Kim-Marie Meeker discovered early on that she wanted to be a nurse. The seed was planted when she was 12 years old and volunteering at a senior’s home running games of bingo and bringing the tuck cart around. “I learned then that I wanted to work with people,” Kim remembers. She connected that with nursing at the age of 14 when she was a candy striper at Scarborough General Hospital. “I wanted to help people and I like talking to people, and as a nurse you get to do both,” says Kim. “You need to build a rapport with your patients to understand how you can help them.”
Kim has been connecting with patients for 40 years, 32 of them in nursing at Mount Sinai Hospital. Kim was a Registered Practical Nurse from 1979 until 1992 at the hospital. Then, after she earned her RN, she started working in the community with Saint Elizabeth. Kim returned to Mount Sinai as a bedside nurse in 2001 working permanent nights so that she could raise her young family, “The hospital is definitely quieter at night, and there is less staff, but the needs of my patients don’t get quieter. Nursing doesn’t stop.”
Working nights also allowed Kim to continue to work in the community, where she would visit patients in their homes who needed clinical support. These home visits would often take her far as Kim covered the regions of Scarborough, Durham, Northumberland, and Trent Hills. “Tuesday’s were my community days,” she notes. Kim retired from Saint Elizabeth in 2017.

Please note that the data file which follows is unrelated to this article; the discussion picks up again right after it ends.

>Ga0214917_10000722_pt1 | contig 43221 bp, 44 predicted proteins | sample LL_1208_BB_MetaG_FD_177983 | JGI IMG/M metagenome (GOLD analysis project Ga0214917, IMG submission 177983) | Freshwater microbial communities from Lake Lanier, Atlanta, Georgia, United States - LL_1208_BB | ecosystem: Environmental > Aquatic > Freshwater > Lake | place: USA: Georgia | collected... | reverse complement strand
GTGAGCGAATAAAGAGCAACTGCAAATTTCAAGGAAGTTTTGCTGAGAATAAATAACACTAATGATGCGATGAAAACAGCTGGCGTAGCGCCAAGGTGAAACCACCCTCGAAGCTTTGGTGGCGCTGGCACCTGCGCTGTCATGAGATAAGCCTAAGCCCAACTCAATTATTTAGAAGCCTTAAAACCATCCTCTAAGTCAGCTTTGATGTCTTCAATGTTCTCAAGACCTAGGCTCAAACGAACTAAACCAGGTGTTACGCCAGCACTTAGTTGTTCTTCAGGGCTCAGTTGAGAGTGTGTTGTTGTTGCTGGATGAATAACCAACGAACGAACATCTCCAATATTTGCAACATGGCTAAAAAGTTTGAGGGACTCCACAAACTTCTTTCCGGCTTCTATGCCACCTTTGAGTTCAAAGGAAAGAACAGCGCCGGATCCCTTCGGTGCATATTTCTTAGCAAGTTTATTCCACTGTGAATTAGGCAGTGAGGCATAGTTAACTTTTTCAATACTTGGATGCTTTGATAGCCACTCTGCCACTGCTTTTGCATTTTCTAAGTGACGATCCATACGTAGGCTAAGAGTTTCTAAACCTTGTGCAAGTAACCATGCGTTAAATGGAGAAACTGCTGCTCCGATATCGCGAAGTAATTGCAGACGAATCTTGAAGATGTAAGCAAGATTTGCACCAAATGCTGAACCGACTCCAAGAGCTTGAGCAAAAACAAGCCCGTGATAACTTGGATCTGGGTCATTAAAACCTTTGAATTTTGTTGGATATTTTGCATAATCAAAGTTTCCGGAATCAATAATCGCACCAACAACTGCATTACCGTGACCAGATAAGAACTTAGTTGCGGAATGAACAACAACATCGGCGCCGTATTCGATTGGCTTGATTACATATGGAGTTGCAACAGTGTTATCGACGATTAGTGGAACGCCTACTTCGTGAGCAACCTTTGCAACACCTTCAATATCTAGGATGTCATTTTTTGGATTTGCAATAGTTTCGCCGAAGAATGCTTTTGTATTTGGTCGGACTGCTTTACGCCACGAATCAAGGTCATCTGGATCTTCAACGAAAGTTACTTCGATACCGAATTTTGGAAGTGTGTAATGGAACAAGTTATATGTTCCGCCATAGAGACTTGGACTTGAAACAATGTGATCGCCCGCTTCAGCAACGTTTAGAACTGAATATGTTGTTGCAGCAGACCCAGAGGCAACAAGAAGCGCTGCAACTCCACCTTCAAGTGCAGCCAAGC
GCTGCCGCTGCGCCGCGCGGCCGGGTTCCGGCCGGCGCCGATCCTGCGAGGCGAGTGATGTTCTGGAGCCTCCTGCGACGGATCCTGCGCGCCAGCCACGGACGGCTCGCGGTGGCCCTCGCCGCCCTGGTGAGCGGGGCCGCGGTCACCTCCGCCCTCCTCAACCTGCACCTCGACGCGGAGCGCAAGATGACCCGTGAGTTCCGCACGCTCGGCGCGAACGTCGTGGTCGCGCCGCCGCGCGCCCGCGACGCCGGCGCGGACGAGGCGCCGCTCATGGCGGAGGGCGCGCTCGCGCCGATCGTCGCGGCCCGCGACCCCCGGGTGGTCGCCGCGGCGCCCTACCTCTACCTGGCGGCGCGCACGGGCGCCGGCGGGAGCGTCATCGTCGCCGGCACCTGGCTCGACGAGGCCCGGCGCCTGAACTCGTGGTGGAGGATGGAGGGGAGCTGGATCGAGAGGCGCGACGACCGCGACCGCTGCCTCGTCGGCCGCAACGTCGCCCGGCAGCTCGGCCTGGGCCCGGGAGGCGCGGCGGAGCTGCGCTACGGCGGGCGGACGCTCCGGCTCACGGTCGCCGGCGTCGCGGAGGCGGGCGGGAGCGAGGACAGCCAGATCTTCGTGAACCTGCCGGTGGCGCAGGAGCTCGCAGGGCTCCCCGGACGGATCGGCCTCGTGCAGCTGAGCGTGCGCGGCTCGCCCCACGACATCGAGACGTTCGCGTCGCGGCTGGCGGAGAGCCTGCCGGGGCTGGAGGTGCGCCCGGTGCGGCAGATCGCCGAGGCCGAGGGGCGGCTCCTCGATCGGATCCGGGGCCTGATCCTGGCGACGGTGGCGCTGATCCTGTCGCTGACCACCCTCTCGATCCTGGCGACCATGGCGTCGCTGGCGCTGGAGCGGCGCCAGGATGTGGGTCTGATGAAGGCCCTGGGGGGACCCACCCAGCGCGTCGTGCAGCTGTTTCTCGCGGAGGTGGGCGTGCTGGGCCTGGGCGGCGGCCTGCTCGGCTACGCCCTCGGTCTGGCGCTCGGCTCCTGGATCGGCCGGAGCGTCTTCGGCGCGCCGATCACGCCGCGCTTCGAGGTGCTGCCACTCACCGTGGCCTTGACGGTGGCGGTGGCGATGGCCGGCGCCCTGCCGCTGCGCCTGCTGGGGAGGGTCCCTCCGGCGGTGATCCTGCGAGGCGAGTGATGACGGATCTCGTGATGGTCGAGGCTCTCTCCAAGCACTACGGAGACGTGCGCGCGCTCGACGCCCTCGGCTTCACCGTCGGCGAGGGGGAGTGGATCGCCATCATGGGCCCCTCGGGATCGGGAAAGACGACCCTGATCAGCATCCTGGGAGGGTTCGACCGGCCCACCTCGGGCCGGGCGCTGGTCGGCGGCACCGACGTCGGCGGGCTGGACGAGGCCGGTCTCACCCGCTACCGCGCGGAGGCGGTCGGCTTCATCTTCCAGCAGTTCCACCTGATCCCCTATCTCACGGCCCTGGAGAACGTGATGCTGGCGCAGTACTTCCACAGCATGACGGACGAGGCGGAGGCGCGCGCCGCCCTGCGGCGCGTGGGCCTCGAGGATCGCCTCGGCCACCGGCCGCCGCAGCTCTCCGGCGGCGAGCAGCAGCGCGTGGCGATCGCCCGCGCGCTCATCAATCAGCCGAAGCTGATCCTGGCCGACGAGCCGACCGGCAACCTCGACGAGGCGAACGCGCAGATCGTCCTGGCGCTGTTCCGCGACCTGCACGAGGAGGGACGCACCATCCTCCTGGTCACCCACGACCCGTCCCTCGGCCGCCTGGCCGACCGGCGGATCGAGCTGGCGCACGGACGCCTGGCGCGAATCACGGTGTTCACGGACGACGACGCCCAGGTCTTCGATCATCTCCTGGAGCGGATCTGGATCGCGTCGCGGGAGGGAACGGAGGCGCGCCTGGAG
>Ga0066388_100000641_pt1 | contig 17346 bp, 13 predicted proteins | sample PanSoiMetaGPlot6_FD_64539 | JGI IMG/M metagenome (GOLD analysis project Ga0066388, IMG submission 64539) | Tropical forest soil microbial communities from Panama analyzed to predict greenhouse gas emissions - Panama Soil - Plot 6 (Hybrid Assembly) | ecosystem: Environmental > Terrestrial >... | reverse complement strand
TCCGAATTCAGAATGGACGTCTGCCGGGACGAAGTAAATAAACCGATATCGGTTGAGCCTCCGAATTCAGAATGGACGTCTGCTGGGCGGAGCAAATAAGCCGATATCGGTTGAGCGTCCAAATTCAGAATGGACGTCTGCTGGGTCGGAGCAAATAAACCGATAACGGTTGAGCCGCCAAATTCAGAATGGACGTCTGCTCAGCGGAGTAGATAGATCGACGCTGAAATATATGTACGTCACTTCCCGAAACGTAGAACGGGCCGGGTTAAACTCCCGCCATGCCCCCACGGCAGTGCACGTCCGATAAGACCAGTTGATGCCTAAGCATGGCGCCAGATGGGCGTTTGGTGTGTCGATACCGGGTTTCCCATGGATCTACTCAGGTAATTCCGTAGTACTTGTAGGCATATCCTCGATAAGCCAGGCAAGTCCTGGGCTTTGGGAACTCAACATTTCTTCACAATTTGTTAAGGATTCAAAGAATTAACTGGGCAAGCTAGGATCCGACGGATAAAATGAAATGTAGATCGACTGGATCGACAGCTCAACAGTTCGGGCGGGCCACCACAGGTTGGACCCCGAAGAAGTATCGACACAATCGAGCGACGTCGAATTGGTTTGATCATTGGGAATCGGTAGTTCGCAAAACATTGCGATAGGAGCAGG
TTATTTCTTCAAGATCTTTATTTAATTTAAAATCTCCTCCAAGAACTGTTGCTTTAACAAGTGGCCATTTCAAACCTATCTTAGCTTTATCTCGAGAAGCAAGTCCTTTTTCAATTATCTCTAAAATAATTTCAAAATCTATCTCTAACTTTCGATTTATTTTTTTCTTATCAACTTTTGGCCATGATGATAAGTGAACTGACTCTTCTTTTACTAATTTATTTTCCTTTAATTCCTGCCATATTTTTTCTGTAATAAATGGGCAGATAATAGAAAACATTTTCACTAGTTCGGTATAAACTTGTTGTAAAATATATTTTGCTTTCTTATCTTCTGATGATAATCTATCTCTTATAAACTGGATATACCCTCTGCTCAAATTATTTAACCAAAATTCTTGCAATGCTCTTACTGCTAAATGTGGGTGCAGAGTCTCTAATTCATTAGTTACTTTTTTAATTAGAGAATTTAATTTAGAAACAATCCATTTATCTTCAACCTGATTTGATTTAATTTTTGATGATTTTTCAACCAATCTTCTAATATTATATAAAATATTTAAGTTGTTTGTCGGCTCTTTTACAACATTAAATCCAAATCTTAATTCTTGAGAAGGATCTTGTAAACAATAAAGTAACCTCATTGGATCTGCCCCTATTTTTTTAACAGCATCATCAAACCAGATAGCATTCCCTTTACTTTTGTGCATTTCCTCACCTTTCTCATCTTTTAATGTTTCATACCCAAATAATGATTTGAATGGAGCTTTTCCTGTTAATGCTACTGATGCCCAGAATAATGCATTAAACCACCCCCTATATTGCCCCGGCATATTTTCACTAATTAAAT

It was in the community that Kim met her mentor, Nancy Parslow who was the Enterostomal Therapy Nurse at Saint Elizabeth. “I would watch her work and watch how she would use her problem solving skills to meet the needs of the patients in the community.” Nancy inspired Kim to pursue her certification and become an Enterostomal Therapy Nurse herself. When asked why she enjoys that type of nursing, Kim remarks, “When I’m working with a patient who has a wound that isn’t healing or an ostomy that might be leaking, I love working with them to find a solution. When a patient comes back to me to say that they can leave their house now and not have to worry about their appliance leaking, I know that I have made an impact on their quality of life.”
Despite working in two nursing roles, and having a family, Kim demonstrates an obvious commitment to lifelong learning, “whether it was ostomies, wound care or Oncology, I wanted to better understand the patient population I was taking care of.” She also serves on her Unit Council and the wound care committee at Mount Sinai, and sits on the Conference planning committee for Nursing Specializing in Wound, Ostomy and Continence Canada.
But Kim isn’t just passionate about her work, she remains committed to volunteering and is a Girl Guide Leader. She has her motorcycle license and while she no longer has a bike, she does go out for rides with her husband. Family continues to be a huge part of what makes Kim “go,” especially her almost one-year old granddaughter. “We have a cottage, and we just love all being up there together on the weekends.”